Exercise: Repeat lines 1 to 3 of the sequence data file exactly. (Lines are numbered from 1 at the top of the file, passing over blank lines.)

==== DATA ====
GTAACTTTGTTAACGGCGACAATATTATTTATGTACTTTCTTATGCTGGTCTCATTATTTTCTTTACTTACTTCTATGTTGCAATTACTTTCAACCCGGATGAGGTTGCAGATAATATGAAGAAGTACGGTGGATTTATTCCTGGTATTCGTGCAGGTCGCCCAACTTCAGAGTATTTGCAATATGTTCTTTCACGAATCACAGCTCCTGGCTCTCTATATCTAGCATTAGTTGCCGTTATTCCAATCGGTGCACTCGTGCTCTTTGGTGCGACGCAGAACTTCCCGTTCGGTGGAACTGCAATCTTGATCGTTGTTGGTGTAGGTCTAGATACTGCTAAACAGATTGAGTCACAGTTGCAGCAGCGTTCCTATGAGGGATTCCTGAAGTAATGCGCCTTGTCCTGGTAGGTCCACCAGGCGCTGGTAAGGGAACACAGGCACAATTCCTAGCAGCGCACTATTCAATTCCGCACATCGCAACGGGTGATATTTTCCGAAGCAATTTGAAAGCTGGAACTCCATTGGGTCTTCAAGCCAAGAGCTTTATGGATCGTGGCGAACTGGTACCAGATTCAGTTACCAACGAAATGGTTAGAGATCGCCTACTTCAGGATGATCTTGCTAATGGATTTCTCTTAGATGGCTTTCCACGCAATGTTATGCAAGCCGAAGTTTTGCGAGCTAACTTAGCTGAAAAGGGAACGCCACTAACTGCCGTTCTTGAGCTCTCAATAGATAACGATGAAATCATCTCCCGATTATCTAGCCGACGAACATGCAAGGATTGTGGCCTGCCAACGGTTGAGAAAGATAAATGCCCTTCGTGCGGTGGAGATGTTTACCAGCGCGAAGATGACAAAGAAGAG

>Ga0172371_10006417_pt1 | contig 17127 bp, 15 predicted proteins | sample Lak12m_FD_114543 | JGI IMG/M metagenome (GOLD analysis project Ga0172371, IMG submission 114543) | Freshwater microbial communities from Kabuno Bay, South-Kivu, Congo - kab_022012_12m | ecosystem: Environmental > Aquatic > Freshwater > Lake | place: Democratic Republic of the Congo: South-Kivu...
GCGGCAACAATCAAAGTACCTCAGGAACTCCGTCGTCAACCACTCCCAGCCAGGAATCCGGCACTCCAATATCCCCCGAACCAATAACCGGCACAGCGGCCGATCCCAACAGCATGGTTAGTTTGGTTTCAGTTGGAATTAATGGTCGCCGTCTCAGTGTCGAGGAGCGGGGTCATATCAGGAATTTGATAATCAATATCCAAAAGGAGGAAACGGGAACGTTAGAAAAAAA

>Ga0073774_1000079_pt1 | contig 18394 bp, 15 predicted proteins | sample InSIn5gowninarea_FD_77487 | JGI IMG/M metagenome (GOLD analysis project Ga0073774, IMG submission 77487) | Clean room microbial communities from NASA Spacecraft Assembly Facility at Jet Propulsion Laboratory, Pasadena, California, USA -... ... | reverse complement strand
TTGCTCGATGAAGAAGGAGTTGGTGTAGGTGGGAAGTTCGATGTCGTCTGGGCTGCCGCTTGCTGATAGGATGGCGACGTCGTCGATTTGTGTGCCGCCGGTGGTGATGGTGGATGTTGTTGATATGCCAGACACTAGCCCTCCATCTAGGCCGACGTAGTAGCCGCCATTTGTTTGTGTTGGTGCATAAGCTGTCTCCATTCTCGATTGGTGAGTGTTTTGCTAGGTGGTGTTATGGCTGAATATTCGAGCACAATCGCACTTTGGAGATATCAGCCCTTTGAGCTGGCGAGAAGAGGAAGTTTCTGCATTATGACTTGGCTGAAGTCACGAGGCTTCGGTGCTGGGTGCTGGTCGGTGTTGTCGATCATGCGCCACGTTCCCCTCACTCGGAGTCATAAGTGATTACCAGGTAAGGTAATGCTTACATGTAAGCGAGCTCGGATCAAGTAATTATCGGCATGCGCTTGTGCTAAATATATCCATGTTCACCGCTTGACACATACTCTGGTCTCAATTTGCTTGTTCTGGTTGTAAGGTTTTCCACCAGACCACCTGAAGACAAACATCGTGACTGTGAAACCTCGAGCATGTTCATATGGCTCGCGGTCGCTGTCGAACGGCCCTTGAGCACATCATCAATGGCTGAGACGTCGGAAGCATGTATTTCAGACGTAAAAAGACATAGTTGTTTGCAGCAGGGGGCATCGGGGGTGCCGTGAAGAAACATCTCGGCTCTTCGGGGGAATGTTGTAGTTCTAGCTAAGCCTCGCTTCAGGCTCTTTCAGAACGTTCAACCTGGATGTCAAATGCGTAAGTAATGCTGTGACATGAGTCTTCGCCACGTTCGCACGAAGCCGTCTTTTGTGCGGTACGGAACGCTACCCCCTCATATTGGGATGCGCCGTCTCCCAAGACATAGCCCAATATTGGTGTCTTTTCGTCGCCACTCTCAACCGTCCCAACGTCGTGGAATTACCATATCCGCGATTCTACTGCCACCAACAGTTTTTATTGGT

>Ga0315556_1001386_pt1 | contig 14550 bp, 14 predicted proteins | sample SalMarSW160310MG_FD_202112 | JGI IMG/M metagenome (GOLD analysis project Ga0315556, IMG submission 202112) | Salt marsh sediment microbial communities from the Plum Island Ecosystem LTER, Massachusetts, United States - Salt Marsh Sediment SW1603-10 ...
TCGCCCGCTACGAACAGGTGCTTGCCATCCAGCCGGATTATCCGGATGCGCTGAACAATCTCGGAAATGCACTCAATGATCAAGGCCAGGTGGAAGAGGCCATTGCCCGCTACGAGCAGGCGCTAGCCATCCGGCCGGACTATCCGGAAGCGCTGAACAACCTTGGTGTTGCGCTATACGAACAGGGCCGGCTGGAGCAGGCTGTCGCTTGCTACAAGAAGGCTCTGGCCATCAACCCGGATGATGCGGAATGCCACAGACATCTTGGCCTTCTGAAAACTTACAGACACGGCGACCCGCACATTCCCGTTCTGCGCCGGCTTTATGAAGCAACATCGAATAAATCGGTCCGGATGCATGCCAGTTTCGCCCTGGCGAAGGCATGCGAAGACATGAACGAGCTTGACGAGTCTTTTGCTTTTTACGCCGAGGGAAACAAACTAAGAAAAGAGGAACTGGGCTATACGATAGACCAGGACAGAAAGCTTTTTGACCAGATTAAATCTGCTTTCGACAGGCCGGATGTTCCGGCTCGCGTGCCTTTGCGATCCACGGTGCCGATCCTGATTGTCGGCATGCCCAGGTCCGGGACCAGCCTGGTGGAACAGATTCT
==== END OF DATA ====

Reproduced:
GTAACTTTGTTAACGGCGACAATATTATTTATGTACTTTCTTATGCTGGTCTCATTATTTTCTTTACTTACTTCTATGTTGCAATTACTTTCAACCCGGATGAGGTTGCAGATAATATGAAGAAGTACGGTGGATTTATTCCTGGTATTCGTGCAGGTCGCCCAACTTCAGAGTATTTGCAATATGTTCTTTCACGAATCACAGCTCCTGGCTCTCTATATCTAGCATTAGTTGCCGTTATTCCAATCGGTGCACTCGTGCTCTTTGGTGCGACGCAGAACTTCCCGTTCGGTGGAACTGCAATCTTGATCGTTGTTGGTGTAGGTCTAGATACTGCTAAACAGATTGAGTCACAGTTGCAGCAGCGTTCCTATGAGGGATTCCTGAAGTAATGCGCCTTGTCCTGGTAGGTCCACCAGGCGCTGGTAAGGGAACACAGGCACAATTCCTAGCAGCGCACTATTCAATTCCGCACATCGCAACGGGTGATATTTTCCGAAGCAATTTGAAAGCTGGAACTCCATTGGGTCTTCAAGCCAAGAGCTTTATGGATCGTGGCGAACTGGTACCAGATTCAGTTACCAACGAAATGGTTAGAGATCGCCTACTTCAGGATGATCTTGCTAATGGATTTCTCTTAGATGGCTTTCCACGCAATGTTATGCAAGCCGAAGTTTTGCGAGCTAACTTAGCTGAAAAGGGAACGCCACTAACTGCCGTTCTTGAGCTCTCAATAGATAACGATGAAATCATCTCCCGATTATCTAGCCGACGAACATGCAAGGATTGTGGCCTGCCAACGGTTGAGAAAGATAAATGCCCTTCGTGCGGTGGAGATGTTTACCAGCGCGAAGATGACAAAGAAGAG

>Ga0172371_10006417_pt1 | contig 17127 bp, 15 predicted proteins | sample Lak12m_FD_114543 | JGI IMG/M metagenome (GOLD analysis project Ga0172371, IMG submission 114543) | Freshwater microbial communities from Kabuno Bay, South-Kivu, Congo - kab_022012_12m | ecosystem: Environmental > Aquatic > Freshwater > Lake | place: Democratic Republic of the Congo: South-Kivu...
GCGGCAACAATCAAAGTACCTCAGGAACTCCGTCGTCAACCACTCCCAGCCAGGAATCCGGCACTCCAATATCCCCCGAACCAATAACCGGCACAGCGGCCGATCCCAACAGCATGGTTAGTTTGGTTTCAGTTGGAATTAATGGTCGCCGTCTCAGTGTCGAGGAGCGGGGTCATATCAGGAATTTGATAATCAATATCCAAAAGGAGGAAACGGGAACGTTAGAAAAAAA